Date Published: 03-May-2011
AFTER a few close attempts in recent years, the Galwegians U-17s finally claimed the title of All-Ireland champions with a comprehensive and thoroughly deserved win over Leinster standard bearers Gorey in Naas on Sunday.
Playing into the teeth of a strong first-half breeze, Wegians showed some signs of early nerves but eventually settled into their pattern of play.
They were making light work of facing the elements with another powerful display from their pack paving the way.
The back-row were beginning to get on top with captain and Irish international Sean O’Brien leading by example, aided and abetted by his flankers Ross Kerrigan and John Martin and an impressive front five unit in front of them.
The Blues had the first chance to take the lead but the stiffening breeze denied outhalf Ciaran Gaffney with an early penalty opportunity.
However they made the vital breakthrough on 20 minutes when some excellent driving play from the forwards gave scrum-half Paul Power the chance to dive over for a well deserved opening try. Gaffney landed the conversion to put the Blues 7-0 to the good.
However, the Wexford men were undaunted and they threatened at times to take advantage of the elements in their favour, only to meet a stern defensive wall of resistance.
And Galwegians struck a killer blow right on half-time when Gaffney struck an outrageous penalty from the 10 metre line against the breeze to give the city boys a vital 10-0 half-time cushion.
Gorey came out all guns blazing in the second half and their pressure was forcing a succession of penalties, which eventually led to the sin-binning of Wegians winger Niall Kane for a deliberate knock-on.
However the Blues showed their worth with a remarkable ten minutes of play with a man down, during which they scored ten unanswered points. Gaffney added a second penalty shortly after the binning when Galwegians turned defence into attack, and the killer blow came when skipper O’Brien intercepted a pass and dashed home unopposed to touch down under the posts for a second try.
Gaffney’s conversion made it 20-0, and with the out-half and his half-back colleague Power now in control of the game, the title was all but secured.
Gorey did manage a consolation score on the hour mark with a converted try from Eddie Earl, but it was too little too late as they had no answer to a superbly organised Wegians side who were determined not to let silverware slip from their grasp.
The way we were – Protecting archives of our past
People’s living conditions less than 100 years ago were frightening. We have come a long way. We talk about water charges today, but back then the local District Councils were erecting pumps for local communities and the lovely town of Mountbellew, according to Council minutes, had open sewers,” says Galway County Council archivist Patria McWalter.
Patria believes we “need to take pride in our history, and we should take the same pride in our historical records as we do in our built heritage”. When you see the wealth of material in her care, this belief makes sense.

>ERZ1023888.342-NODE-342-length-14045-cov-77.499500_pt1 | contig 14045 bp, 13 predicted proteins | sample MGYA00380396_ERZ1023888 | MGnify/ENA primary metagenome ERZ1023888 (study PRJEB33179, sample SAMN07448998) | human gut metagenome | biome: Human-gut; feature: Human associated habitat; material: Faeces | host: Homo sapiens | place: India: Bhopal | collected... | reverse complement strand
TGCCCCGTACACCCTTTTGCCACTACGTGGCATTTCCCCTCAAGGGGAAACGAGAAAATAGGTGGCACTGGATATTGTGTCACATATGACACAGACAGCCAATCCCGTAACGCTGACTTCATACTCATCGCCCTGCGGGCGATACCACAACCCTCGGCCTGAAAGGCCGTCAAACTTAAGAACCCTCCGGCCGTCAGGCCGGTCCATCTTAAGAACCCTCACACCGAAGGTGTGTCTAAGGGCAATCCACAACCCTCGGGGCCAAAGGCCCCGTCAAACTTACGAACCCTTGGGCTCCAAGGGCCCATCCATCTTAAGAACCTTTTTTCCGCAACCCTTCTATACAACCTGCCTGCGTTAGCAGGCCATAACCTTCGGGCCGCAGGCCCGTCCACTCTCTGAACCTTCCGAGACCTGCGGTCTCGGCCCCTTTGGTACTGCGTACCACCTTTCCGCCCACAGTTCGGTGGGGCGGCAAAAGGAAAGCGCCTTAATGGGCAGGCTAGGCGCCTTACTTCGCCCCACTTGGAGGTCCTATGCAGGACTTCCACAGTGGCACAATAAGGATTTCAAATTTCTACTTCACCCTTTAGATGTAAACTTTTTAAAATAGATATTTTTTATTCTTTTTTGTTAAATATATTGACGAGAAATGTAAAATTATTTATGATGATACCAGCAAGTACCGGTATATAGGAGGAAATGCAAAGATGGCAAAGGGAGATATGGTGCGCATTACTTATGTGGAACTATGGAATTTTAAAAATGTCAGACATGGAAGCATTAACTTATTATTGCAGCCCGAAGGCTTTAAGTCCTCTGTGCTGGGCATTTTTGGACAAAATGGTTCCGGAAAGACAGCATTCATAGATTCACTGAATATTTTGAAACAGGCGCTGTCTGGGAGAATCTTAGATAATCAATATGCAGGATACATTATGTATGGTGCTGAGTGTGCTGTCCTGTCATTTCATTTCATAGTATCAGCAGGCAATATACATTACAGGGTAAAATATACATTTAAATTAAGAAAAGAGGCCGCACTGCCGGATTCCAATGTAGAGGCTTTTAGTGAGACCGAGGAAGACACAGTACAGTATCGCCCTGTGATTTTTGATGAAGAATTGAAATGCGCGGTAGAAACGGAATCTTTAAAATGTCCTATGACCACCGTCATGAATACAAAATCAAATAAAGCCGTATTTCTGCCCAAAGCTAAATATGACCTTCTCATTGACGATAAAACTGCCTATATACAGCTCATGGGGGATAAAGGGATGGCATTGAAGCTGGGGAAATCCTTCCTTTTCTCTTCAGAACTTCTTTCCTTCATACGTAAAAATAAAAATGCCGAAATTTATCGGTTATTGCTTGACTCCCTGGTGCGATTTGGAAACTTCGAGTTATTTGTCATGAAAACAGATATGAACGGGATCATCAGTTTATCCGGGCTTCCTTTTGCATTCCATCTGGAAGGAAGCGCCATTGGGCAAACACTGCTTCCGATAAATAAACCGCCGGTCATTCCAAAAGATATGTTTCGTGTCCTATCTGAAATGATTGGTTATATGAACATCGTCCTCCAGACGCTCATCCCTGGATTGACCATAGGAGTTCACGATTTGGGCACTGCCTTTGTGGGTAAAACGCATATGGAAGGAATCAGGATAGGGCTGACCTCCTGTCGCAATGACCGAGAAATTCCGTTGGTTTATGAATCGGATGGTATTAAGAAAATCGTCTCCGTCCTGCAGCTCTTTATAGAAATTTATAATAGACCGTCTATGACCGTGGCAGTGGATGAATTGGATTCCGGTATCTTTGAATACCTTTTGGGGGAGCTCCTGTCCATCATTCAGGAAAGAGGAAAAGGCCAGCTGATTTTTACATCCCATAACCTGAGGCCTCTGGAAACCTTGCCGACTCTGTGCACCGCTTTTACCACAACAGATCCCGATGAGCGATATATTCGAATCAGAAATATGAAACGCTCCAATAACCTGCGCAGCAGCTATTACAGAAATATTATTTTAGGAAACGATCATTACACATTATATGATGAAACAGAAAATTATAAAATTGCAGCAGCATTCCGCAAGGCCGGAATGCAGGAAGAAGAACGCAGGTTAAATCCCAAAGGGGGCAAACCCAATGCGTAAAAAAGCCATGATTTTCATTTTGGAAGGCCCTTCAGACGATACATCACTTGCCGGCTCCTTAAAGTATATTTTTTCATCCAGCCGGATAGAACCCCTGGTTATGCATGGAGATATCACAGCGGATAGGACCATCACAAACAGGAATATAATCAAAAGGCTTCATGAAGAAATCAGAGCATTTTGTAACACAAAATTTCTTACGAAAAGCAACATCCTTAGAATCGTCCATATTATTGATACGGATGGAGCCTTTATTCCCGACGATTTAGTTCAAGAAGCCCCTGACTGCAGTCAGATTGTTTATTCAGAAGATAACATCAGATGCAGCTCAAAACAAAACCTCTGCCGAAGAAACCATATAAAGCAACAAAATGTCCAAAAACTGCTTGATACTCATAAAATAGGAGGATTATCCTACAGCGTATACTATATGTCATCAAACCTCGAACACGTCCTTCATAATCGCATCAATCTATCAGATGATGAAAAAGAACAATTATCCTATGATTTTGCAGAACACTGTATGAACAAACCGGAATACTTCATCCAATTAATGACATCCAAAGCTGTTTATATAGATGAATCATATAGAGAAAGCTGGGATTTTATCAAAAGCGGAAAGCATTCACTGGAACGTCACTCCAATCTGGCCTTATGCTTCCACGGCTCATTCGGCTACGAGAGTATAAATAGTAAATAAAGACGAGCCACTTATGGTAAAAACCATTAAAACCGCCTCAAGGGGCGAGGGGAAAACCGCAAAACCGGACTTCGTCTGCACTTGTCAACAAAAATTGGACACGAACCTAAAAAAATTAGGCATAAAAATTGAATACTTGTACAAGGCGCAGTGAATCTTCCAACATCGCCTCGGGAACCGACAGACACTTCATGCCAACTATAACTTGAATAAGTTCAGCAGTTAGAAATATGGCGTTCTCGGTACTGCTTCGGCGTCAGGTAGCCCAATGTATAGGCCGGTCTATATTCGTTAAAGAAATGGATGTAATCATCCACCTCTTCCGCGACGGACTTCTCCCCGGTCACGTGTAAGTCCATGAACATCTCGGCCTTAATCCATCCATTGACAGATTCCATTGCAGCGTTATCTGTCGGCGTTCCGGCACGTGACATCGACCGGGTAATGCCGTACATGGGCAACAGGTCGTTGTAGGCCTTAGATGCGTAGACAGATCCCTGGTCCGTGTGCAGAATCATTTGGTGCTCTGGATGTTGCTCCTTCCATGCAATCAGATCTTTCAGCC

She is in charge of caring for the rich collection of administrative records owned by Galway County Council and says “these records are as much part of our history as the Rock of Cashel is. They document our lives and our ancestors’ lives. And nobody can plan for the future unless you learn from the past, what worked and what didn’t”.
Archivists and librarians are often unfairly regarded as being dry, academic types, but that’s certainly not true of Patria. Her enthusiasm is infectious as she turns the pages of several minute books from Galway’s Rural District Councils, all of them at least 100 years old.
Part of her role involved cataloguing all the records of the Councils – Ballinasloe, Clifden, Galway, Gort, Loughrea, Mountbellew, Portumna and Tuam. These records mostly consisted of minutes of various meetings.
When she was cataloguing them she realised their worth to local historians and researchers, so she decided to compile a guide to their content. The result is For the Record: The Archives of Galway’s Rural District Councils, which will be a valuable asset to anybody with an interest in history.
Many representatives on these Councils were local personalities and several were arrested during the political upheaval of the era, she explains.
And, ushering in a new era in history, women were allowed to sit on these Rural District Councils – at the time they were not allowed to sit on County Councils.
All of this information is included in Patria’s introductory essay to the attractively produced A4 size guide, which gives a glimpse into how these Rural Councils operated and the way political thinking changed in Ireland during a short 26-year period. In the early 1900s, these Councils supported Home Rule, but by 1920, they were calling for full independence and refusing to recognise the British administration.
“I love the tone,” says Patria of the minutes from meetings. “The language was very emotive.”
That was certainly true of the Gort Rural District Council. At a meeting in 1907, following riots in Dublin at the premiere of JM Synge’s play, The Playboy of the Western World the councillors’ response was vehement. They recorded their decision to “protest most emphatically against the libellous comedy, The Playboy of the Western World, that was belched forth during the past week in the Abbey Theatre, Dublin, under the fostering care of Lady Gregory and Mr Yeats. We congratulate the good people of Dublin in howling down the gross buffoonery and immoral suggestions that are scattered throughout this scandalous performance.
For more from the archives see this week’s Tribunes here
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Date Published: 24-Jan-2013
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